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Small Business End of Year Preparation


									?By: Fran McCully, Financial Strategist

The process of tax preparation can be a bit intimidating for small business owners.
With a few simple steps you can avoid problems with your Tax Returns.

We have provided several basic check lists below that will assist you in your year-end

Save Receipts: Even small purchases should be tracked with receipts. While the
government does not require you to keep receipts for expenses less than $75.00, you
will have to know the circumstances of the expense. They will want to know where
the expense came from and why you needed it for business reasons. Thus, it is much
easier to keep a receipt than to remember this information or keep track of it in some
other way. Get a file for receipts and put everything in their throughout the year.

Any business expense that is ordinary and necessary can be deducted from your
business taxes.

General Year end preparation: When you get close to the end of the year, there are
several things you can do to lower your tax bill.

 Evaluate your cash flow situation and decide whether or not you can afford to make
any purchases.
 If you are in a good cash flow situation, it may be to your advantage to purchase
some things that you are going to need next year. You could stock up on supplies, pay
any bills that you may have or buy new equipment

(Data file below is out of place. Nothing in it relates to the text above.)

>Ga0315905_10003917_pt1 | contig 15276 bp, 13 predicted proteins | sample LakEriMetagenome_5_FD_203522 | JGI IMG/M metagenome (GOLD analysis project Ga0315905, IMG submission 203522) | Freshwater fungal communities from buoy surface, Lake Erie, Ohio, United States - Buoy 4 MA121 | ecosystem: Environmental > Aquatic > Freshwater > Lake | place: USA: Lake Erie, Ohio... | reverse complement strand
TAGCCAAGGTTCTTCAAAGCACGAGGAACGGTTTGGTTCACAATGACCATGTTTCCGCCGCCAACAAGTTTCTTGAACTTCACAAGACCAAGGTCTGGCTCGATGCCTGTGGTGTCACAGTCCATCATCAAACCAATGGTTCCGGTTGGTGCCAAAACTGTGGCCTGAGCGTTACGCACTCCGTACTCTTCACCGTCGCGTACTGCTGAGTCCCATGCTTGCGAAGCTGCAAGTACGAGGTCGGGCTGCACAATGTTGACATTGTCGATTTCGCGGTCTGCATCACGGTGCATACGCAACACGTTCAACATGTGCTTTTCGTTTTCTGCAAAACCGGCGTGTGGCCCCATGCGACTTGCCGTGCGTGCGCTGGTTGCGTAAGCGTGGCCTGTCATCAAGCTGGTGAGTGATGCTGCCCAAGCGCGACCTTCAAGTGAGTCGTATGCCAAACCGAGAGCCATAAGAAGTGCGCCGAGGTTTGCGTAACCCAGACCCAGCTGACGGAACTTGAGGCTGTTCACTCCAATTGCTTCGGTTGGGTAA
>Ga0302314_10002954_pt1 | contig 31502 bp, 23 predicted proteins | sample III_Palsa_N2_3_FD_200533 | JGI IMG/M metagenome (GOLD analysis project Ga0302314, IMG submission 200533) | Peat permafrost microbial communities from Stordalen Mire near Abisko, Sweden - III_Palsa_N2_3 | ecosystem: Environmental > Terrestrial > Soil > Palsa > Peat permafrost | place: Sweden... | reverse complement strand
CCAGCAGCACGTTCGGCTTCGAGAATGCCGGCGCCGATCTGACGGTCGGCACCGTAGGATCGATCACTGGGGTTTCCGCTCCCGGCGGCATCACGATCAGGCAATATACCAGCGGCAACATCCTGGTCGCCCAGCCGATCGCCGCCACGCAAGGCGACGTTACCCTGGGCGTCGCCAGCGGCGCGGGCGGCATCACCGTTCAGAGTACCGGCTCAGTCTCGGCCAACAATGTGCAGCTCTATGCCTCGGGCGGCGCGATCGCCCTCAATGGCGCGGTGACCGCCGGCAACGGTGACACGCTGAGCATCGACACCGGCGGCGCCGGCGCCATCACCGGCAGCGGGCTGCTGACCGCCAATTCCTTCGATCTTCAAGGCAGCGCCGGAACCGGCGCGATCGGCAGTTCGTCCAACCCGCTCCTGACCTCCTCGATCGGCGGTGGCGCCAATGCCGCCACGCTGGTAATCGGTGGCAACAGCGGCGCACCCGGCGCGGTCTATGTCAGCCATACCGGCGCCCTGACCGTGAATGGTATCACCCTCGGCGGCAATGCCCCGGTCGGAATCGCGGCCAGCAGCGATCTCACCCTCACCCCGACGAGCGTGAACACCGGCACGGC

Remember the more expenses you can generate, the lower you tax burden is going to

Year-End Accounting Checklist

Sometimes it helps to have a checklist to follow in order to complete Year-End Tasks.
Here are a few things to ask yourself when doing your Year-end financial statements.

 Does my general ledger bank balance reconcile to the bank statement?
 Are there any accounts receivables that are worthless and should be written off?
 Is the companys inventory balance correctly stated?
 Are there inventory items that cost more than theyre worth and should be written
down to their market value?
 Are there any prepaid items that need to be adjusted such as prepaid insurance?
 Have all assets been reviewed for accuracy?
 Have we recorded all of our payables?
 Are there other debts that have not been included on the books?
The last step of the year-end process is to check your sales, cost, and expense
accounts. Compare to prior years to see if any increase of decrease is reasonable. If
you run across significant changes, you may want to look at the general ledger for that
account to ensure the entries are legitimate.

Financial Check list

  Has your life changed? Marriage, a baby, moving or a new job. You may need to
change your budget to take these into consideration.
  Retirement Fund. Its a good idea to contribute as much as you can to tax-advantage
  Taxes. Do any recent changes affect you?
  Evaluate your debt. What do you owe? Try to consolidate your bills. The first ones to
pay off are those that carry high interest.
  Check your will. Is it up to date? Does it reflect your true wishes?
  Think about insurance. How is your insurance coverage for home or rental, for life
and disability?
  What about the children? Talk about establishing an education savings account or
taking advantage of a 529 college savings plan.

Fran McCully, Financial Strategist and Bookkeeper
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